Updates for iOS 8
There were four major parts of the iOS 8 update.
Automatic Reference Counting The Objective C wrappers are compiled with ARC enabled. To make this work, you need a way to represent the fact that an Objective C object is referenced from the OCaml world. I represent this by a global table
g_objc_to_ocaml, defined in
wrap.m. It holds Objective C objects that are referenced from OCaml, and as a side benefit it maps from an Objective C object (a pointer) to the OCaml object that represents it.
View Controllers Recent iOS apps are based more on subclasses of
UIViewControllerthan on views. This is tricky because it’s not feasible (at least not yet) to create an OCaml subclass of an Objective C class. I handle this by creating a
Slide24ViewControllerthat delegates all its interesting methods to an object in the OCaml world. The OCaml class of the delegate is
Slide24ViewControllerD.t, described below.
Storyboards Recent iOS apps use storyboards and automatic layout. Once you have a design that supports view controllers, these are not difficult changes for a simple app like Slide24.
Flexible Geometry The number of different screen sizes of iOS devices has increased dramatically since a few years ago, so it’s no longer reasonable to do layout by counting pixels. I kept the same tile images and adjusted the layout to keep them centered on a screen of any size. I suspect it would be better to use larger tile images for larger screens, something to try later.
Theory of Operation
Slide24 essentially follows the MVC paradigm. The model is a small data
int array—representing the current configuration of the
tiles. The view is the grid of square buttons plus the two extra
Shuffle and Solve buttons—all instances of
UiButton. These are
coordinated by the view controller delegate, an instance of the class
Slide24ViewControllerD.t. Let’s call this instance “the controller.”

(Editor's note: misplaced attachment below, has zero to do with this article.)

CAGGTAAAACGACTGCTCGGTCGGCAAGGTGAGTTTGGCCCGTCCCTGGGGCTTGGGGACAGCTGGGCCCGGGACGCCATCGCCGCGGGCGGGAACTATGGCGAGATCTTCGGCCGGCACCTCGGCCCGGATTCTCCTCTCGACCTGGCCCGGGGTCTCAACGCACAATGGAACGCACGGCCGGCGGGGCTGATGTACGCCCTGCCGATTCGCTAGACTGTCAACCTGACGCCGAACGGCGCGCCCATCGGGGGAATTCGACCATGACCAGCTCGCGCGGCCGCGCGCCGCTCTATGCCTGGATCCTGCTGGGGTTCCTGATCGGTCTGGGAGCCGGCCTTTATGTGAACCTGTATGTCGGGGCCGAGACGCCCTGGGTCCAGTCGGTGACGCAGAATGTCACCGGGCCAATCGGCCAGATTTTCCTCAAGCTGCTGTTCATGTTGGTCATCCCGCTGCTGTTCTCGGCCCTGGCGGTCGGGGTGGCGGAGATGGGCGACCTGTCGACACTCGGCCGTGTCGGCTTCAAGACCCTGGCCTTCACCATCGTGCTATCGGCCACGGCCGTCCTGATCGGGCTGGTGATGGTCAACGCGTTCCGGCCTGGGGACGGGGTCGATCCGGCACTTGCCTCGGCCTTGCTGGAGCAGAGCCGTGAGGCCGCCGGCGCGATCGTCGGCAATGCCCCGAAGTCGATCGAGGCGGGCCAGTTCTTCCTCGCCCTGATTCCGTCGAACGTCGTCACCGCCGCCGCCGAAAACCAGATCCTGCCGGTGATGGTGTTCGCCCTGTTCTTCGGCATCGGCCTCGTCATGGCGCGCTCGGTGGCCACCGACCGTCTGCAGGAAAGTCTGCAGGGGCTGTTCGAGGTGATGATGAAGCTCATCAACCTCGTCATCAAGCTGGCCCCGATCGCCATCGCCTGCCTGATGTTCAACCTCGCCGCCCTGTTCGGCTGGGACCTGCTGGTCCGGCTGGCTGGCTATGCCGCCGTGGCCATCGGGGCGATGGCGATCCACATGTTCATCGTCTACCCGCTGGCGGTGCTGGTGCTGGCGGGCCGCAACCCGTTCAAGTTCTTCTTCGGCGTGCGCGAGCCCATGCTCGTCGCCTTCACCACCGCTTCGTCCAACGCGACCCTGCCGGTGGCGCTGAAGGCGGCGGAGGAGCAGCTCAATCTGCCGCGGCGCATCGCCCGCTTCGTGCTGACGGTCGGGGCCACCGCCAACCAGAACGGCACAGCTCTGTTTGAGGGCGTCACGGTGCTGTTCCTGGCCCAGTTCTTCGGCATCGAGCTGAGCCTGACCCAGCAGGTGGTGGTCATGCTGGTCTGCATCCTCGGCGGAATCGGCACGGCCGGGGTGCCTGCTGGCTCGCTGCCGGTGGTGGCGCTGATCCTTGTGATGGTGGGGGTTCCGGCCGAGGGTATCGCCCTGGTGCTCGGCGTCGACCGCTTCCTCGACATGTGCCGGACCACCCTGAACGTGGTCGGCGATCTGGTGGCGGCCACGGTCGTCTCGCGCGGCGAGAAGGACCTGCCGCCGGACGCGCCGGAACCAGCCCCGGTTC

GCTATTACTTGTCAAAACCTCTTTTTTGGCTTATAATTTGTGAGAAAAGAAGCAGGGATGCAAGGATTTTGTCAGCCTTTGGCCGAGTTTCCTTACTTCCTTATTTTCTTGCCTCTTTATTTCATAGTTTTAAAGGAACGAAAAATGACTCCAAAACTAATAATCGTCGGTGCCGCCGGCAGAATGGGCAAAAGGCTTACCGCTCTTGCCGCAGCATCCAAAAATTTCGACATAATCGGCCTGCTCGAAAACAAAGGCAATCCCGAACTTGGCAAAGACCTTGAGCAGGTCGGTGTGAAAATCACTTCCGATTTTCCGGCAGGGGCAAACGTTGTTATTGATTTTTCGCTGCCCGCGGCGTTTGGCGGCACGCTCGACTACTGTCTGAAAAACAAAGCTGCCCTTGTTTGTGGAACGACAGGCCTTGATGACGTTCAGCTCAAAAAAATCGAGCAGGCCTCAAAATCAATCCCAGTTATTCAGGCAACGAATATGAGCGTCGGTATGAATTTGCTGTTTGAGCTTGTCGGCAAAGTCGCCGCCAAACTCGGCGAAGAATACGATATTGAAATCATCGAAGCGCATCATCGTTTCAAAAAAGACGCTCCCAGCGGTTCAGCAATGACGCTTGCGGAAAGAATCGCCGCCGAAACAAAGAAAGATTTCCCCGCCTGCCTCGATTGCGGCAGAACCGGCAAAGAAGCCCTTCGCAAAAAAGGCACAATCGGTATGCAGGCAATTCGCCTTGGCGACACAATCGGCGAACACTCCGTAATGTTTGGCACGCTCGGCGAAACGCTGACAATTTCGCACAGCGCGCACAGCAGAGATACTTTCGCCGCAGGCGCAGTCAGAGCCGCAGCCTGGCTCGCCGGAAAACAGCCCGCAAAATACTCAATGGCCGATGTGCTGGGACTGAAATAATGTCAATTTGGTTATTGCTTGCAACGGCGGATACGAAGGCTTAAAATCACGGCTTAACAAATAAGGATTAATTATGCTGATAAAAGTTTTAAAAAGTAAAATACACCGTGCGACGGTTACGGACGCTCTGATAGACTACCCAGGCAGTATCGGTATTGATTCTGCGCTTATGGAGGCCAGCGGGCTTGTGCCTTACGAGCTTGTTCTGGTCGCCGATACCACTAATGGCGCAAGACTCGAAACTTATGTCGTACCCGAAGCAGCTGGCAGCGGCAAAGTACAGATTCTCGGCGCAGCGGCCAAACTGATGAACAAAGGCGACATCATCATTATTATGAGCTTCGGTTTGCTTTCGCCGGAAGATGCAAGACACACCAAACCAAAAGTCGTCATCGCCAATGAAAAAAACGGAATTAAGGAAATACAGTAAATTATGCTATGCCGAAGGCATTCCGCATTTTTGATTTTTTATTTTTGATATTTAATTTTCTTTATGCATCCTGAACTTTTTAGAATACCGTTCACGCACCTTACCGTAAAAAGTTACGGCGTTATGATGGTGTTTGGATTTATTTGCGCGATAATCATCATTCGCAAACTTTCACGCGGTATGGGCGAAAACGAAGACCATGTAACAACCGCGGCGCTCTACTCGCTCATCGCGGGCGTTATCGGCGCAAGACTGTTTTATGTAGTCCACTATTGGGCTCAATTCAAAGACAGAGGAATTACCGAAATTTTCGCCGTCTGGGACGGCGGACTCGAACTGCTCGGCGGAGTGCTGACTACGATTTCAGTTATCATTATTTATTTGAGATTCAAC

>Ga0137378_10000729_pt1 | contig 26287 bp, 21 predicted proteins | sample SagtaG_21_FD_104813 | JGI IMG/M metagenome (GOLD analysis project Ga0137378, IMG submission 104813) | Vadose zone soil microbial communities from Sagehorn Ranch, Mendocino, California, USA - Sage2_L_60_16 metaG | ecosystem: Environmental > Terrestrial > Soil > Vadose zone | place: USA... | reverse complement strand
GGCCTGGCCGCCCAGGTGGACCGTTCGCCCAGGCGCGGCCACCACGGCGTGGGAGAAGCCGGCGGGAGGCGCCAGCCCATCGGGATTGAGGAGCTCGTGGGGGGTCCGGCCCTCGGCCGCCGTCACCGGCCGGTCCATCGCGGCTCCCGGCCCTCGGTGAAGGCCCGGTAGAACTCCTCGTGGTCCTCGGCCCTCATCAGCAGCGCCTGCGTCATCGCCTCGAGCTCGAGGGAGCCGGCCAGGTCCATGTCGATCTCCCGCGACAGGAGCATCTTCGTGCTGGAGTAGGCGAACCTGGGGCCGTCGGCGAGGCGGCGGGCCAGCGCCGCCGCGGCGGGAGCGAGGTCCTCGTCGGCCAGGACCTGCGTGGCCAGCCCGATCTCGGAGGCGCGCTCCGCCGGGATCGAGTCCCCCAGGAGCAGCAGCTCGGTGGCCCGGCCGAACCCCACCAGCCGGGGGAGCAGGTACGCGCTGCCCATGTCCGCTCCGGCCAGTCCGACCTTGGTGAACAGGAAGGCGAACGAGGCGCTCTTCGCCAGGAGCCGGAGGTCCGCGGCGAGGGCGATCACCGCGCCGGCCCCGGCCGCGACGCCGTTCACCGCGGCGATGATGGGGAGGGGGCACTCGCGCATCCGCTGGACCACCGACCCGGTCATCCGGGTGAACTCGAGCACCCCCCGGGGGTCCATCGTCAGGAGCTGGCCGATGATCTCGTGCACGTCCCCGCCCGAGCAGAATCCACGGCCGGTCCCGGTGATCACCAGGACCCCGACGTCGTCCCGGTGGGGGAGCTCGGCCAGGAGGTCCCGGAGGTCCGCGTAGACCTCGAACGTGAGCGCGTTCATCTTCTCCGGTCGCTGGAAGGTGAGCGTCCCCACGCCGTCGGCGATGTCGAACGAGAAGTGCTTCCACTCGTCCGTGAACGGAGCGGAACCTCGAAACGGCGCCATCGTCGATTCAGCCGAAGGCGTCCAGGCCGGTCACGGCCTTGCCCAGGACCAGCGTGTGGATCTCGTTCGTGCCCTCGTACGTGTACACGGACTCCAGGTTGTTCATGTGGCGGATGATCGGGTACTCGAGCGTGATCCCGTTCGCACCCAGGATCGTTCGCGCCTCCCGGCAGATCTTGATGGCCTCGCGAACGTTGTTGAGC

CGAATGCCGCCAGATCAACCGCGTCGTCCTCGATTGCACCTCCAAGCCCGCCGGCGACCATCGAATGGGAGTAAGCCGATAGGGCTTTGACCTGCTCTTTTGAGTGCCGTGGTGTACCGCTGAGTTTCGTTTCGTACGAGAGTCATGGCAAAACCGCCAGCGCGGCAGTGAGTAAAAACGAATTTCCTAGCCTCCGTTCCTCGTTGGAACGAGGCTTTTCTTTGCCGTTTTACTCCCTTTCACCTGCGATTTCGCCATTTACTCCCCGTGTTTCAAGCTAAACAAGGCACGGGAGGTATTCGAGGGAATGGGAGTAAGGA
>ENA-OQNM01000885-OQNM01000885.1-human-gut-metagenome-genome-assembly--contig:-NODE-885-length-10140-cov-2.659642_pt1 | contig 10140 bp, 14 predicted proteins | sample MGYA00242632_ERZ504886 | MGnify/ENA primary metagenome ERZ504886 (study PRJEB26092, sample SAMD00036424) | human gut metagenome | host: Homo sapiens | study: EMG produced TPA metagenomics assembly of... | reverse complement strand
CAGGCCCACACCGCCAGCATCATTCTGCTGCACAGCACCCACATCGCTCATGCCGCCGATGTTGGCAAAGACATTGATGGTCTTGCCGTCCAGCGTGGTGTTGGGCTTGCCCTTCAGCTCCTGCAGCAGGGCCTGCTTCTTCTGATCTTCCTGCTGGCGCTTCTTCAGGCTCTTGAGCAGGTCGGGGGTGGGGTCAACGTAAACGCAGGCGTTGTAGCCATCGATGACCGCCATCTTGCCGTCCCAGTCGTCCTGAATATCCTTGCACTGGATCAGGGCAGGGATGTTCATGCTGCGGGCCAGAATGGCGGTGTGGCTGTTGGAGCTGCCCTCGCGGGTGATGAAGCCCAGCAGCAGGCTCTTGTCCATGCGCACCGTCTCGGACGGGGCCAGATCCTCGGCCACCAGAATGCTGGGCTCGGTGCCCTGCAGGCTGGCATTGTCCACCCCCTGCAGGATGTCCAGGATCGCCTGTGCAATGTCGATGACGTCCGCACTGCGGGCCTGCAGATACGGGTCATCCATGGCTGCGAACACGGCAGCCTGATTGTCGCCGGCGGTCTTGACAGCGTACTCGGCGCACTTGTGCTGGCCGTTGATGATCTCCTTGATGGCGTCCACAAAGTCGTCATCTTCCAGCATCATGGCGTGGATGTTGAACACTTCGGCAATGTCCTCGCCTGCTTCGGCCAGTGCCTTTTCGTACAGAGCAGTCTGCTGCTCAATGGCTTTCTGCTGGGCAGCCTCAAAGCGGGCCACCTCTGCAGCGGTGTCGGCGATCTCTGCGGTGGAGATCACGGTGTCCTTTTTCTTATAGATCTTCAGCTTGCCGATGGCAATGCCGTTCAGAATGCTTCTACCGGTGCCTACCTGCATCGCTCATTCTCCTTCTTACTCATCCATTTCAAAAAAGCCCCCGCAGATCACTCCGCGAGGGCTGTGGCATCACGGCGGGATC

The controller is created as specified in the storyboard file
When you touch a button, Cocoa Touch calls a method in the
Slide24ViewControllerD (inverse) wrapper class, which is translated
directly into an OCaml method call of the controller. The controller
adjusts the model and calculates the new positions and appearances of
the buttons. It applies them through the
UiButton wrapper instance,
and Cocoa Touch adjusts the display accordingly.
There is also an OCaml class named
participates in the
UIApplicationDelegate protocol (through a wrapper)
to receive notifications of changes in the application state. An
instance of this class is created at startup, as specified in the main
When you touch a tile button, the new model for the tile positions is
determined directly by the controller. When you touch the Solve
button, the controller invokes the
Solve module, which guides the
underlying heuristic search so that it finds the answer quickly enough
to be fun to watch. The underlying search, in turn, is performed by the
When the controller is displaying a solution to the puzzle, the model is
expanded to include a list of future configurations along with the
current one. A timer periodically calls the controller’s
method. It advances to the next configuration in the list, and displays
it as usual.
The 24 numbered buttons are created dynamically at startup, mostly to
avoid the tedium of specifying 24 nearly identical buttons with
Interface Builder. The controller also creates the animation timer at
startup and tells it to call the
If you click on
Main.storyboard in the leftmost pane, you’ll activate
Interface Builder to show the storyboard for Slide24. There are only
five interesting objects: the view controller, the main view, the
Shuffle and Solve buttons, and the view controller delegate (which